An insight into the complexity of Israeli society comes from a Masters thesis, prepared by an Israeli who alternately calls himself an Israeli Arab and a Palestinian citizen of Israel. His ambivalence about terminology is one of the issues. The Palestine national movement is an adversary or enemy of Israel, but "Palestinian" is a label that engenders pride. Some Israeli Jews feel their hair bristling when fellow citizens refer to themselves as Palestinians. Labels have political weight, but it seems futile to fight on every front. Israelis who fashion bombs are clearly over the line, and deserve the most forceful efforts of the security forces. Most Israelis who call themselves Palestinians are not fashioning bombs. To sit on their emotions may turn more of them to bomb makers.
The thesis describes the development of Palestinian "civil society" in Israel. That is, the formation of organizations that provide Israeli Palestinians with an identity, social services, and channels to communicate with one another and to other Arabs including Palestinians outside of Israel, and to present their demands to authorities. The student recognizes that there is a limit to Palestinian national expression. Israel defines itself as a Jewish state, albeit democratic. Palestinian civil society lives within constraints. They limit individual and group opportunities, although the limits are not entirely clear or inflexible. Israeli Palestinians have learned to operate with state authorities. They know what they can demand, what they are likely to get, and what is likely to generate hostility.
Most open is the judicial system. Suits against state authorities have found reception in supreme and lower courts, and with ranking professionals in the justice ministry responsible for deciding what suits the state will contest, and how it will contest them.
The thesis is less certain about relations within the Palestinian community. Extended families and religious leaders are powerful, and constrain the freedoms of individuals and organizations that are associated with civil society in western democracies. The issue is ambiguous and delicate. Families and Islamic authorities lack the formal structures of a western state that operate according to clear rules as to what is permitted, what is forbidden, and what sanctions will be imposed on those who violate the rules. Parts of a paragraph that comes toward the end of the thesis are worth translating from the Hebrew:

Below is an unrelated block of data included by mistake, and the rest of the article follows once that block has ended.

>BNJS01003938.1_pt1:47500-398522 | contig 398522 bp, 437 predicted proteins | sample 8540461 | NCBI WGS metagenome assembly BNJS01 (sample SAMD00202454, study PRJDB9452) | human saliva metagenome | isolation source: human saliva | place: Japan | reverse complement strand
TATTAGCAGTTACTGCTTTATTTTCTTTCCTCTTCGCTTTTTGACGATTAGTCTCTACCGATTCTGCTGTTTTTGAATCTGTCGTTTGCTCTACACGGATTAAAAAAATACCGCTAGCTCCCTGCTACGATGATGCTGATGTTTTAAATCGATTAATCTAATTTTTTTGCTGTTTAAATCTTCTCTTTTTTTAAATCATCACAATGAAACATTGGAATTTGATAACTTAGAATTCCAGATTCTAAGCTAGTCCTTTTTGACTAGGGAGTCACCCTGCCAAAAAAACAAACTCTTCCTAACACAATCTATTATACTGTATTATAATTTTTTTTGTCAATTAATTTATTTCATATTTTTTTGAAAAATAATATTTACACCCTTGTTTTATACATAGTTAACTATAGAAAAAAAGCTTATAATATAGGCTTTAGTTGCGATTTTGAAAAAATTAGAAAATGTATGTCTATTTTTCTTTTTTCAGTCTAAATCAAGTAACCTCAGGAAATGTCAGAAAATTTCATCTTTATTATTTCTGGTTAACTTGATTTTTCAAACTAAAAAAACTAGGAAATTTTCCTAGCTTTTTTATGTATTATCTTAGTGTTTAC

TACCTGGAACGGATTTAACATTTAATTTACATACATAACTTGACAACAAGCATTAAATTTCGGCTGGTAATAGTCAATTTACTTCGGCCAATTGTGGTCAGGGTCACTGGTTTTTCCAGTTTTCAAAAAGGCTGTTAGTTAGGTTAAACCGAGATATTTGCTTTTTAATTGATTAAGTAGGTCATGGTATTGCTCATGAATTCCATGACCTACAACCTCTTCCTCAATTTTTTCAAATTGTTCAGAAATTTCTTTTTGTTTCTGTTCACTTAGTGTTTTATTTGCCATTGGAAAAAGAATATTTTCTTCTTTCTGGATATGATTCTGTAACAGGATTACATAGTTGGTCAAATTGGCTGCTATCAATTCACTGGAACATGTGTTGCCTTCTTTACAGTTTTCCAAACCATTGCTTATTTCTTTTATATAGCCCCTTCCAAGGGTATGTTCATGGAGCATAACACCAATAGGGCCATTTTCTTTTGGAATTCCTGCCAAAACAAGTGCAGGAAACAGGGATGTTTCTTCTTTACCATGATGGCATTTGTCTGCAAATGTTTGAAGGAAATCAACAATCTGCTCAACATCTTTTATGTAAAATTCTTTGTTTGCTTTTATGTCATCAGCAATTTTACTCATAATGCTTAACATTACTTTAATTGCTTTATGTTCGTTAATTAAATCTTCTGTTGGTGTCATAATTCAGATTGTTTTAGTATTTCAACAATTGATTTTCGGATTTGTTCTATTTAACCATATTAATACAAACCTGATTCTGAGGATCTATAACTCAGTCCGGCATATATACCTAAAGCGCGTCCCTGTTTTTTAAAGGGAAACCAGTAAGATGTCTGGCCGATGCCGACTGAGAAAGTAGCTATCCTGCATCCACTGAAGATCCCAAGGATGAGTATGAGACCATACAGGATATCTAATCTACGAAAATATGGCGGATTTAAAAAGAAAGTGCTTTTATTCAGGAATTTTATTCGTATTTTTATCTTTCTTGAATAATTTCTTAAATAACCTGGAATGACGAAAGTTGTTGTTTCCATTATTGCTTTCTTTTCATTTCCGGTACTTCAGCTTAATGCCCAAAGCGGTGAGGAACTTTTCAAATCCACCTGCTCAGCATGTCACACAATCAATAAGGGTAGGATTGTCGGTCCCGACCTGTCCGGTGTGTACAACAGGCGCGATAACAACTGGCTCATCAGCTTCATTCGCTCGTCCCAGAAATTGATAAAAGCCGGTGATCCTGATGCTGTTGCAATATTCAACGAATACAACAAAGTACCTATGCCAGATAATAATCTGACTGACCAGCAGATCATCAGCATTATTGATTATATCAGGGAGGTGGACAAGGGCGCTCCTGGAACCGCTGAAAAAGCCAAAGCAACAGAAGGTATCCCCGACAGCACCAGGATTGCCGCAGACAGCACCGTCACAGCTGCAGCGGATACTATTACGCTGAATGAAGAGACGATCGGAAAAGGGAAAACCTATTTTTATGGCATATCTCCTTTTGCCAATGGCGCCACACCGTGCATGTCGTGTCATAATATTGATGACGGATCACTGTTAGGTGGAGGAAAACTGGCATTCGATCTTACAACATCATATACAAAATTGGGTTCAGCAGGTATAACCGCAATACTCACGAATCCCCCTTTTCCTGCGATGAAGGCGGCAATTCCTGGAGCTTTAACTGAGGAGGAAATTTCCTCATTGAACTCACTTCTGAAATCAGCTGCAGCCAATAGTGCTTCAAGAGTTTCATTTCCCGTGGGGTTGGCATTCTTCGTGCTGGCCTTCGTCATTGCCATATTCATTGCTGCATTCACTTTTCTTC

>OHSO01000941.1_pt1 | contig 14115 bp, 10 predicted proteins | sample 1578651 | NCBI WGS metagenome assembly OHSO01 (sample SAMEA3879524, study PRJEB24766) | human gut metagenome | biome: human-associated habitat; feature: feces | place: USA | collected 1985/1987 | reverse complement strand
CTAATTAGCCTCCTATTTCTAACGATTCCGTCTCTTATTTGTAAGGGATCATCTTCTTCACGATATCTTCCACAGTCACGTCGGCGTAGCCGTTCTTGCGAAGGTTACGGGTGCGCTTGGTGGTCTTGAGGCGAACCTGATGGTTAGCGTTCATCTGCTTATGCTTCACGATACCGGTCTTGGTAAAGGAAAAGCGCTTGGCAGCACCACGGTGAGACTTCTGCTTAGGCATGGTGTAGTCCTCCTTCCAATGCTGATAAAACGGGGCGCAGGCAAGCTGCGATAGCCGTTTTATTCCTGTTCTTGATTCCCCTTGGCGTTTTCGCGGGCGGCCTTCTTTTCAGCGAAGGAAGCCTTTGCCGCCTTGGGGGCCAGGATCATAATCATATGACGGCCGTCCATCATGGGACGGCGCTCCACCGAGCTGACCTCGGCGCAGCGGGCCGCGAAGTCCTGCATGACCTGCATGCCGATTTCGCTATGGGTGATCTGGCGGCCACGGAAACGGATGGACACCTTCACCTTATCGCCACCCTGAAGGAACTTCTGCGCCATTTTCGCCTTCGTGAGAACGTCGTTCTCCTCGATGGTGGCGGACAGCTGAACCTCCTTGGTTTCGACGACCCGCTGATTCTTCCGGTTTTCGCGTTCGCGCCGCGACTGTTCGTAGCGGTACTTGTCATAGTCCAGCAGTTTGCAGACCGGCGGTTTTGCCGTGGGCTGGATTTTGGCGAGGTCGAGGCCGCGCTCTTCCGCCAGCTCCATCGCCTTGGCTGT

"It is very interesting that . . . the discussion that I opened in this work . . . revealed an ironic and exciting situation that I did not think about earlier. Relations between the Palestinian civil society and the state are clear. . . . (Palestinians) know the addresses of authorities and how to make their approaches. . . Different are relations between the Palestinian civil society and Arab society. Those relations are complicated and marked by a lack of clarity. . . . There is a concern not to damage the delicate social and religious fabrics, that are likely to produce social sanctions. . . This is a paradoxical situation that requires further examination."
The thesis reminds me of a cartoon that achieved classical status by announcing, "We have met the enemy and he is us."
Those who wish to see other indications of Arab and Muslim ideas should check out www.memri.org. It provides daily translations of media, and film clips from television. Some of it is the old hatred expressed in blood libel, holocaust denial, and creative updates of the Protocols of the Elders of Zion. Yet Memri also translates a considerable amount of Arab and Muslim criticism of Arab and Muslim regimes, culture, and elites. The creator of Memri is a former Israeli intelligence operative who sees the grays as well as the blacks and whites in the media that he surveys.
My student's work, and what I read on Memri indicate that the Middle East is complex and interesting, as well as a dangerous place for Jews and Christians, and for Muslims who may be believers, but who chaff at the constraints of family and religion. Israeli Palestinians may not view their state as paradise on earth, but they have learned to find room for themselves within it, and to use its tools in order to expand their opportunities. More problematic is their own Arab society. The most severe limits on them come not from an apartheid imagined by those who do not tolerate Israel, but from social and religious pressures expressed in Arabic.